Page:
About this project

James Cook Dynamic Journal (JCDJ) is a personal research project of Go Sugimoto of Studio G4I. He works for the Austrian Centre for Digital Humanities. It is created to experiment the (re)use of freely available Open Data (via Application Programming Interfaces (APIs) and SPARQL endpoint (see Technology section). He has developed a very simple application to explore a James Cook Journal (from the Open Library/Internet Archive) in a new way. All you have to do is to search inside the journal and use a various set of data as a reading aid. Hopefully it opens up new research questions, or simply enjoy a basket of context information.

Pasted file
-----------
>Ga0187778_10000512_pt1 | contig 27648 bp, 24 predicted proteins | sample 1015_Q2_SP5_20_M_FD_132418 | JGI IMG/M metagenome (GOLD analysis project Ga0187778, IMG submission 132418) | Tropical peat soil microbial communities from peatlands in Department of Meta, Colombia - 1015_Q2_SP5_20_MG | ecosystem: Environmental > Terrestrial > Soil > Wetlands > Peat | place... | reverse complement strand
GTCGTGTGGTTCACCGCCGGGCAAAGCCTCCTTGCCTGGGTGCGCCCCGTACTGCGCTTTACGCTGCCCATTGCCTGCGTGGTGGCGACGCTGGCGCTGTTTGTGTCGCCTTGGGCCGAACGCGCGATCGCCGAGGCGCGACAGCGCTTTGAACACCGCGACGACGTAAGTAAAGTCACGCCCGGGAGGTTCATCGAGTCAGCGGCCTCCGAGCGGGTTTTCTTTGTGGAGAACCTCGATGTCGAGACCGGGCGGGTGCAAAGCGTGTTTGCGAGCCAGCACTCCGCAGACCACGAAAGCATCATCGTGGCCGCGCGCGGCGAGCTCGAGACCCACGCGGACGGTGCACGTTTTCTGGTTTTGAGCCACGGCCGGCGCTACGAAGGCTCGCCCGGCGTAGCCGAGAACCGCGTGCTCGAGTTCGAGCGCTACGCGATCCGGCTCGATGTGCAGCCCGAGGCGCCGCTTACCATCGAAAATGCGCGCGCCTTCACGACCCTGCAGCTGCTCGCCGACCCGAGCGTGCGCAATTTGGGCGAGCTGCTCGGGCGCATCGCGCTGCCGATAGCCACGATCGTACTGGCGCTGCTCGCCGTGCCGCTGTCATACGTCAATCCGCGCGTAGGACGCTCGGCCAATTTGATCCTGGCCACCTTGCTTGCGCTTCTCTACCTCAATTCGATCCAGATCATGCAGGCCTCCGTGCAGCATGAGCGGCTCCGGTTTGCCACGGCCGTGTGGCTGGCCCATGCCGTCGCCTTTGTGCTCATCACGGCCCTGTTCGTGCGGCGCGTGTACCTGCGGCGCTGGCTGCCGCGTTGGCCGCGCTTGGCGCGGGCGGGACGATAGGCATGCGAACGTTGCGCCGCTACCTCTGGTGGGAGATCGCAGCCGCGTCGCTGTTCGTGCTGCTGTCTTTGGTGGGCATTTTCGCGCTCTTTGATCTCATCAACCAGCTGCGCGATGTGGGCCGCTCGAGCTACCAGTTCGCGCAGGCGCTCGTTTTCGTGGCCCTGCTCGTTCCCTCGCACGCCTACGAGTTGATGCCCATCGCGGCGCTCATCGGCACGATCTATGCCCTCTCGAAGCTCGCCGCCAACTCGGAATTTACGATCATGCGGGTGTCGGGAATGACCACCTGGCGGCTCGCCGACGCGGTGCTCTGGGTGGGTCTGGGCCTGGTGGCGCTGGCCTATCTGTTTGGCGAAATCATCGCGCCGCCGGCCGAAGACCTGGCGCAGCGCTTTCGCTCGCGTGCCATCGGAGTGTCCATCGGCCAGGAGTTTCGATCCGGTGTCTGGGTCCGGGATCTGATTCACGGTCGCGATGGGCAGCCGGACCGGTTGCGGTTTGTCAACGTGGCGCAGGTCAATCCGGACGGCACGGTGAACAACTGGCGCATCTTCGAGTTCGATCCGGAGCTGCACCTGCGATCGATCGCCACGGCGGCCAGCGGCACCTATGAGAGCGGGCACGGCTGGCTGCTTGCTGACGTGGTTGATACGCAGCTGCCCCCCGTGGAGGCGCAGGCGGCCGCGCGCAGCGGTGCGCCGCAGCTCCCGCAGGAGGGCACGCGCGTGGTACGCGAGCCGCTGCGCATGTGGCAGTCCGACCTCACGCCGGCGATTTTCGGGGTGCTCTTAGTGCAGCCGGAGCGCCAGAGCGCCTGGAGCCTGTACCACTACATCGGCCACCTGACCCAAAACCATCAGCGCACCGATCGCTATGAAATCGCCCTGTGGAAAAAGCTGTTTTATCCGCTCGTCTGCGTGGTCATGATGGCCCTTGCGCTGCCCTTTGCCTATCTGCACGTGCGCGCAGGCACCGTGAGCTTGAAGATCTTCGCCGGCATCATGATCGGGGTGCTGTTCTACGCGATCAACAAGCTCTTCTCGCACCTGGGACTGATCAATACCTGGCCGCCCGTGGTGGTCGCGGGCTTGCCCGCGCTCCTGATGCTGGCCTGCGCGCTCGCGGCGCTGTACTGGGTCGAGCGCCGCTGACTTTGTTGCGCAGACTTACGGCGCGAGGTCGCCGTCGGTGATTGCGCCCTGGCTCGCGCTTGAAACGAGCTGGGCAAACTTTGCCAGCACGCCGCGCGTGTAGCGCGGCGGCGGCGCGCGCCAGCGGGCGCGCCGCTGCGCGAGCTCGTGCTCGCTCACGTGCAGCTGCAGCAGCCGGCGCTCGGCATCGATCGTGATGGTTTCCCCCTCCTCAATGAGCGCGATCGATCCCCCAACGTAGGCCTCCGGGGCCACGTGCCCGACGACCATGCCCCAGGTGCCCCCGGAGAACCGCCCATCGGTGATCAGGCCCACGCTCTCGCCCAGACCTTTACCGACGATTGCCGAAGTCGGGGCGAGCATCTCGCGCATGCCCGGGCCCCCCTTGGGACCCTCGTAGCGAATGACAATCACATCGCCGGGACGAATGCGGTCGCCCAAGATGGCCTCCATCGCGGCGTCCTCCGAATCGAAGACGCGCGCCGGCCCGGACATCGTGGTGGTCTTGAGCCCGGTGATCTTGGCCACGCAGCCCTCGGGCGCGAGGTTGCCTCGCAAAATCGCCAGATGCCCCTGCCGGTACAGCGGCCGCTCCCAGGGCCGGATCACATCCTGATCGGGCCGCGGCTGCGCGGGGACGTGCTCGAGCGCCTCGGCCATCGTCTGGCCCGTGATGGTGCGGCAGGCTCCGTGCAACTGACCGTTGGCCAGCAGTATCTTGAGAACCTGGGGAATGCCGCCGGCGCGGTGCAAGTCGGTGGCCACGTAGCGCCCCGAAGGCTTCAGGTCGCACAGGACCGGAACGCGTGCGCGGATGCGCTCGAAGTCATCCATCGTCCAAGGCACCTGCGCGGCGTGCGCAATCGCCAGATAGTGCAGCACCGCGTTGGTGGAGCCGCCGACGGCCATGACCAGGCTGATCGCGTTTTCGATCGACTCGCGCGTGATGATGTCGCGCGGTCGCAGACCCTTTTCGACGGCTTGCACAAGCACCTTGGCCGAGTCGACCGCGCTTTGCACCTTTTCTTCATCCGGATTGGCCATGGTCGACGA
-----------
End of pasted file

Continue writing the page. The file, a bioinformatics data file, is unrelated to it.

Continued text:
The James Cook Journal

In this project, we use Captain Cook's journal during his first voyage round the world made in H.M. Bark "Endeavour", 1768-71 [microform] by Internet Archive , which you can read freely online or offline.

James Cook from the National Maritime Museum, United Kingdom. Public Domain

The Scope of the Project

Contextualisation: combination of full-text search and metadata search

There is often a gap between metadata and the content (i.e. data that the metadata describes).